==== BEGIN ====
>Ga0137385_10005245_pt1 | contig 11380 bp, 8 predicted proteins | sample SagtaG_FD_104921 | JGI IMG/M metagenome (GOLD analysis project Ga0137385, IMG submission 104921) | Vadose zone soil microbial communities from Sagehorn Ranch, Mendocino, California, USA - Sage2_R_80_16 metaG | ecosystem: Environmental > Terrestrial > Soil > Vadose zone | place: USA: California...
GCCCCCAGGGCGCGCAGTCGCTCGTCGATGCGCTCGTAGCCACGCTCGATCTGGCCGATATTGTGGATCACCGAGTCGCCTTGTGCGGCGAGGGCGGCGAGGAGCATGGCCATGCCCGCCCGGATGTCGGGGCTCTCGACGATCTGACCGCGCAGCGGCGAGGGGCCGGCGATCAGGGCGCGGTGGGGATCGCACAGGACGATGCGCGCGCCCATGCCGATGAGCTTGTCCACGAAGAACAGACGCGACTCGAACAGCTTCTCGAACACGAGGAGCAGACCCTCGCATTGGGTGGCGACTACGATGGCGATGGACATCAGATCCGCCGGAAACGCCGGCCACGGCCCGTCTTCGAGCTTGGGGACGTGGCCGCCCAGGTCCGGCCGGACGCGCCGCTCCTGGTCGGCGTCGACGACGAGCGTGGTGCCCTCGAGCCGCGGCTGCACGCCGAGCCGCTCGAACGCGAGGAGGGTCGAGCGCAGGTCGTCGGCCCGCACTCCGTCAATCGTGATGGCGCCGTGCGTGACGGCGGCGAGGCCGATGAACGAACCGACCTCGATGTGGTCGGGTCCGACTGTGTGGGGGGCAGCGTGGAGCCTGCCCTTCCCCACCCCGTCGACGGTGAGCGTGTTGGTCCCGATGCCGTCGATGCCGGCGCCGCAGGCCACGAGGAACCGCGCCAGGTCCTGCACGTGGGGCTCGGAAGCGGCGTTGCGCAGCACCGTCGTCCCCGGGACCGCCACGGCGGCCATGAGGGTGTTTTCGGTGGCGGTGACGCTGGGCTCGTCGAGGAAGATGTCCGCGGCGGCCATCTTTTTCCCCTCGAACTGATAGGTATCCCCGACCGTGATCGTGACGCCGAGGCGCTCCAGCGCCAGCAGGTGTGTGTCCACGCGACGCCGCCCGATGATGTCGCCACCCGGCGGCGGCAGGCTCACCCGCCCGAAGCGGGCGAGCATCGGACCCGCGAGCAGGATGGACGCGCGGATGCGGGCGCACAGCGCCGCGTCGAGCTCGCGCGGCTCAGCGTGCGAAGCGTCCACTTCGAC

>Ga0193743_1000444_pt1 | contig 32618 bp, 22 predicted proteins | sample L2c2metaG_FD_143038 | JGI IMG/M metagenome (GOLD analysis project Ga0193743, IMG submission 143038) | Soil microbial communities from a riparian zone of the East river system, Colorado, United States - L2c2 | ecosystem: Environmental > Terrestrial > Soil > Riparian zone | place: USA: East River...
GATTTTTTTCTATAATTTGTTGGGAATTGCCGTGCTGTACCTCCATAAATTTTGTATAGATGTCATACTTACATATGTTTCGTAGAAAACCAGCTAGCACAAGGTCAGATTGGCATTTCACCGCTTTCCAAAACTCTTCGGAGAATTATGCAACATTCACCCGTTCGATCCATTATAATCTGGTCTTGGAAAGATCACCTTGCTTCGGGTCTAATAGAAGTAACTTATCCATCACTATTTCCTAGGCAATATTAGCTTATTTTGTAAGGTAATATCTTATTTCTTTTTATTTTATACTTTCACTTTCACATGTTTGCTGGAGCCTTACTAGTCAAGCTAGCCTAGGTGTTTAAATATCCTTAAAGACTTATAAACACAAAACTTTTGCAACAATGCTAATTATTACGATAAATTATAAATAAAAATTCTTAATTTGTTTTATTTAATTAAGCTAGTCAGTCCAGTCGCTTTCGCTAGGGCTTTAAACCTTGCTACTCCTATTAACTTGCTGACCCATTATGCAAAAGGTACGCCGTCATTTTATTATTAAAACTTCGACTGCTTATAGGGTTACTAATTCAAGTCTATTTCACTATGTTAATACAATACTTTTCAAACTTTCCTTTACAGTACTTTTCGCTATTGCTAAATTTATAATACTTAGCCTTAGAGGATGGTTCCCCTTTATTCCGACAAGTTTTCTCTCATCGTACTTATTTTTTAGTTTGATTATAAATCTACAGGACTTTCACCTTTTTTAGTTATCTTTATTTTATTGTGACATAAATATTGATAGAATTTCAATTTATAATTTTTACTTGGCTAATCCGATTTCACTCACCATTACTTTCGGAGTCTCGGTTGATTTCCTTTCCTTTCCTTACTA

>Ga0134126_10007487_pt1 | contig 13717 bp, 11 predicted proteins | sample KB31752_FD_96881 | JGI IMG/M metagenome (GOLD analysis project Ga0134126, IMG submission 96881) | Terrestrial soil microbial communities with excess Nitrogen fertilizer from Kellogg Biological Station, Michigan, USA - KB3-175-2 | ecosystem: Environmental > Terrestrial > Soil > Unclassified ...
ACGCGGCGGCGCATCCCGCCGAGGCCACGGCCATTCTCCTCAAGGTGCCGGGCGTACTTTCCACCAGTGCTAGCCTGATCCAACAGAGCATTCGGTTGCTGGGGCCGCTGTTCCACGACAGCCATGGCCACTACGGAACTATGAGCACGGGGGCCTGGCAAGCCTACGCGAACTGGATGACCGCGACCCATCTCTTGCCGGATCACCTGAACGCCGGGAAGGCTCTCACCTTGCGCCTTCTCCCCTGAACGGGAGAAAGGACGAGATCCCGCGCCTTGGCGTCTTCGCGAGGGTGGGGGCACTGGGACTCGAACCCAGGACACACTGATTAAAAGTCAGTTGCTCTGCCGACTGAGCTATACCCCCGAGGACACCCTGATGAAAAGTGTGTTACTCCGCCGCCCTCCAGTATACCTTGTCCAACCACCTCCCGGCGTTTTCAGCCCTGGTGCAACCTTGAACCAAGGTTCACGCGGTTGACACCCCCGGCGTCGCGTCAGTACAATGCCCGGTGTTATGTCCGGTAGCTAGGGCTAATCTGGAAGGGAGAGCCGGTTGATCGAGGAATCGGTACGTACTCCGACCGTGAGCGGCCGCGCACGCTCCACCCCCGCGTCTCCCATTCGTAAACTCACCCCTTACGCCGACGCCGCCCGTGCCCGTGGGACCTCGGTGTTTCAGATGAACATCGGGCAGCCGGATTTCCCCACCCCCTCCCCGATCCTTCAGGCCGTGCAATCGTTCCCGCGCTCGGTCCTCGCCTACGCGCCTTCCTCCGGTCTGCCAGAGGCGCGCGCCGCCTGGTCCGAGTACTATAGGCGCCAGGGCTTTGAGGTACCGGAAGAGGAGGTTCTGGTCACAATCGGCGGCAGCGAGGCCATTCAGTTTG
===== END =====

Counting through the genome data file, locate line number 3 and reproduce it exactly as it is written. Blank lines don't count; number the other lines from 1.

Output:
>Ga0193743_1000444_pt1 | contig 32618 bp, 22 predicted proteins | sample L2c2metaG_FD_143038 | JGI IMG/M metagenome (GOLD analysis project Ga0193743, IMG submission 143038) | Soil microbial communities from a riparian zone of the East river system, Colorado, United States - L2c2 | ecosystem: Environmental > Terrestrial > Soil > Riparian zone | place: USA: East River...